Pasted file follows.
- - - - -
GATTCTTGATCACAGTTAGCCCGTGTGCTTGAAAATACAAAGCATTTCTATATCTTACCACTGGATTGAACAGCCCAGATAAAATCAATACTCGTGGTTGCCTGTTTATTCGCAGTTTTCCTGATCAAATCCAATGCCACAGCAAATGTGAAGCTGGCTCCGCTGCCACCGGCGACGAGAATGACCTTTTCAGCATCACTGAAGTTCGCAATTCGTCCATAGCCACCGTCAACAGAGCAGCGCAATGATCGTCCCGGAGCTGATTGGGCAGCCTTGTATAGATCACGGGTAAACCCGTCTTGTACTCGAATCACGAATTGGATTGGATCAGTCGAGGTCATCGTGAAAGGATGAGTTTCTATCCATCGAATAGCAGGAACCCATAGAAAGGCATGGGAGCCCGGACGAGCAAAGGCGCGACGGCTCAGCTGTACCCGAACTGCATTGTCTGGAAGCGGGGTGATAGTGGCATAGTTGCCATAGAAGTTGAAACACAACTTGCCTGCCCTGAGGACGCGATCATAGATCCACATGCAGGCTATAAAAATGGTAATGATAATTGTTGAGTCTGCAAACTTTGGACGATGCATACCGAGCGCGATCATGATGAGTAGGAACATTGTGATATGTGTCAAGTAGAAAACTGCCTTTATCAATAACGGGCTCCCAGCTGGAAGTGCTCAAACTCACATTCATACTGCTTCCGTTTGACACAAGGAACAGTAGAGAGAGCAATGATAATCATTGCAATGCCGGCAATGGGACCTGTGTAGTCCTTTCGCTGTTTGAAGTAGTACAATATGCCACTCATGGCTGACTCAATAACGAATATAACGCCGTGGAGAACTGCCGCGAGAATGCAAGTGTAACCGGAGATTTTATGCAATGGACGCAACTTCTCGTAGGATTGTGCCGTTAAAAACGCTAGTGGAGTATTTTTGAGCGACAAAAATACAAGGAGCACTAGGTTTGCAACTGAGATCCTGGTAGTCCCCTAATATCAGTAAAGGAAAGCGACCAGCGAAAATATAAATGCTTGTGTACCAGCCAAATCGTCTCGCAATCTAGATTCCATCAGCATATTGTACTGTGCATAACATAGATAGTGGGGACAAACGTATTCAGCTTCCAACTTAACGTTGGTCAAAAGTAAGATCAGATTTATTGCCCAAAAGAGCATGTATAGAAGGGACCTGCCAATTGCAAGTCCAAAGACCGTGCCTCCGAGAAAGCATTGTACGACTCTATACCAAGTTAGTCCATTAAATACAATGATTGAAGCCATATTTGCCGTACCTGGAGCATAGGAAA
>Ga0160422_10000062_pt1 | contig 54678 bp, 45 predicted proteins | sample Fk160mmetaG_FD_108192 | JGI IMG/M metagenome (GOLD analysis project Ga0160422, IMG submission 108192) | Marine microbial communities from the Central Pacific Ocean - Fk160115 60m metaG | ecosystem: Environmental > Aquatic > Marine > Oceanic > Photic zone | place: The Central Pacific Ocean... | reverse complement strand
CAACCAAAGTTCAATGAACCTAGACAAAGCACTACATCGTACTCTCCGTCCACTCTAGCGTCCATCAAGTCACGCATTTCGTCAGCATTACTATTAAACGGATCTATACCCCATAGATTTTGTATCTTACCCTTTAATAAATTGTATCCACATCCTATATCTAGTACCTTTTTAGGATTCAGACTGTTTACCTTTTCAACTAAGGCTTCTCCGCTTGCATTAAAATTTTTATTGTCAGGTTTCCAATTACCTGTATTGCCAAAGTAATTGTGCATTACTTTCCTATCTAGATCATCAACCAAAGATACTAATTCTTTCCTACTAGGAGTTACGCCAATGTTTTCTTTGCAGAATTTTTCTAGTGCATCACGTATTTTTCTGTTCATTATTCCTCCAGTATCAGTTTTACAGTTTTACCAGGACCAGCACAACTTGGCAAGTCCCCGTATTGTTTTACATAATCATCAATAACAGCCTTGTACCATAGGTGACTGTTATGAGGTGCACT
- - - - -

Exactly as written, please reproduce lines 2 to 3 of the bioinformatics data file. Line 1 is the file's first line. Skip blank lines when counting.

>Ga0160422_10000062_pt1 | contig 54678 bp, 45 predicted proteins | sample Fk160mmetaG_FD_108192 | JGI IMG/M metagenome (GOLD analysis project Ga0160422, IMG submission 108192) | Marine microbial communities from the Central Pacific Ocean - Fk160115 60m metaG | ecosystem: Environmental > Aquatic > Marine > Oceanic > Photic zone | place: The Central Pacific Ocean... | reverse complement strand
CAACCAAAGTTCAATGAACCTAGACAAAGCACTACATCGTACTCTCCGTCCACTCTAGCGTCCATCAAGTCACGCATTTCGTCAGCATTACTATTAAACGGATCTATACCCCATAGATTTTGTATCTTACCCTTTAATAAATTGTATCCACATCCTATATCTAGTACCTTTTTAGGATTCAGACTGTTTACCTTTTCAACTAAGGCTTCTCCGCTTGCATTAAAATTTTTATTGTCAGGTTTCCAATTACCTGTATTGCCAAAGTAATTGTGCATTACTTTCCTATCTAGATCATCAACCAAAGATACTAATTCTTTCCTACTAGGAGTTACGCCAATGTTTTCTTTGCAGAATTTTTCTAGTGCATCACGTATTTTTCTGTTCATTATTCCTCCAGTATCAGTTTTACAGTTTTACCAGGACCAGCACAACTTGGCAAGTCCCCGTATTGTTTTACATAATCATCAATAACAGCCTTGTACCATAGGTGACTGTTATGAGGTGCACT